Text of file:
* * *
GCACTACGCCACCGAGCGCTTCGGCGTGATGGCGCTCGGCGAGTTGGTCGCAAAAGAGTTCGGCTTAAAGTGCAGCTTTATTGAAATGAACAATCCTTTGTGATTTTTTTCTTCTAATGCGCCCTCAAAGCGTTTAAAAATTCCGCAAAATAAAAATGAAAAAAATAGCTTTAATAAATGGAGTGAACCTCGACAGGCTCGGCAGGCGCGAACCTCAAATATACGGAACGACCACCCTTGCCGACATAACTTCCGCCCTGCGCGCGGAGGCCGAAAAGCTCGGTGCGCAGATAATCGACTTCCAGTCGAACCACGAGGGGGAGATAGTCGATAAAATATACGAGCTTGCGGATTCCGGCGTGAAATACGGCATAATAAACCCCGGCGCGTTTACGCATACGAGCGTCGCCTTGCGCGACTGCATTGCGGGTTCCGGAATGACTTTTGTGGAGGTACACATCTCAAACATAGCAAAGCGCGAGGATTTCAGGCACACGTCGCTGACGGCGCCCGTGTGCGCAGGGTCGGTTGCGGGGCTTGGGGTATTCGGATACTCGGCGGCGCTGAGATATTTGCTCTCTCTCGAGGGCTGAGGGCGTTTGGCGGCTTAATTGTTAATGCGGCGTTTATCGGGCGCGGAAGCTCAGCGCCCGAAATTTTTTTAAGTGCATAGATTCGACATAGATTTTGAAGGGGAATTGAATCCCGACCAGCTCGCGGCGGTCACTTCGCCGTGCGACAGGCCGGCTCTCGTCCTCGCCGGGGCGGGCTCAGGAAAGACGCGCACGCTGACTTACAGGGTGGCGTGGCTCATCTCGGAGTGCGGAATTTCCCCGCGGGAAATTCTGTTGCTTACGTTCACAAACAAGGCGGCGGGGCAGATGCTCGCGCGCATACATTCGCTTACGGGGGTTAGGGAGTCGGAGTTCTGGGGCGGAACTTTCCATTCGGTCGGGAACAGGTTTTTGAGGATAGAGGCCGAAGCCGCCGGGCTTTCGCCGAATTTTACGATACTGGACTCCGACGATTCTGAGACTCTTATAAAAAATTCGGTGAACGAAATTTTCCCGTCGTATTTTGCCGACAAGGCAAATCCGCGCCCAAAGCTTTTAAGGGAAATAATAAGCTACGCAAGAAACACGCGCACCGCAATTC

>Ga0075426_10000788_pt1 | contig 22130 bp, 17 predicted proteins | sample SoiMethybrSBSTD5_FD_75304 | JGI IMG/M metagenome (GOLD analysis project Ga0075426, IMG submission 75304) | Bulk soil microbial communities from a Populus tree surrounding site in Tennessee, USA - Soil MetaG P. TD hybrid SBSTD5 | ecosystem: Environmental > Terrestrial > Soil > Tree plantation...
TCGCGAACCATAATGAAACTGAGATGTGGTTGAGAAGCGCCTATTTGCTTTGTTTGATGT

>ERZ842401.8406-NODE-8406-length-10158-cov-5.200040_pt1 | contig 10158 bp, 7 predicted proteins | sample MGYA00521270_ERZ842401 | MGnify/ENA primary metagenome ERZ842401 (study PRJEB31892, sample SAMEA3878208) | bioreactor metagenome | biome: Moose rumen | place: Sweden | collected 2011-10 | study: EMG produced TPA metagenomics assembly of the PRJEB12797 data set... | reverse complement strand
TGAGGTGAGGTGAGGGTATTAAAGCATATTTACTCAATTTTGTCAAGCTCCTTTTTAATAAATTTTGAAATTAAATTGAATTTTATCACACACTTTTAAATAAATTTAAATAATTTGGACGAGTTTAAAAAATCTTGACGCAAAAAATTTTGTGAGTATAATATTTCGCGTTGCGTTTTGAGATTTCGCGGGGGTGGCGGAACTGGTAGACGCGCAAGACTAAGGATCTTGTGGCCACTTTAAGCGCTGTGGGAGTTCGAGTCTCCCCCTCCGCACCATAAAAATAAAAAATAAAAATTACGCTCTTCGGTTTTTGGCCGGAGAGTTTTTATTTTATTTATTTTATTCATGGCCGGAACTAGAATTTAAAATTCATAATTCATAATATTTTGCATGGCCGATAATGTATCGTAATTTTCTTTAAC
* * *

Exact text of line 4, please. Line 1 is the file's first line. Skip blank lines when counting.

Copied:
>ERZ842401.8406-NODE-8406-length-10158-cov-5.200040_pt1 | contig 10158 bp, 7 predicted proteins | sample MGYA00521270_ERZ842401 | MGnify/ENA primary metagenome ERZ842401 (study PRJEB31892, sample SAMEA3878208) | bioreactor metagenome | biome: Moose rumen | place: Sweden | collected 2011-10 | study: EMG produced TPA metagenomics assembly of the PRJEB12797 data set... | reverse complement strand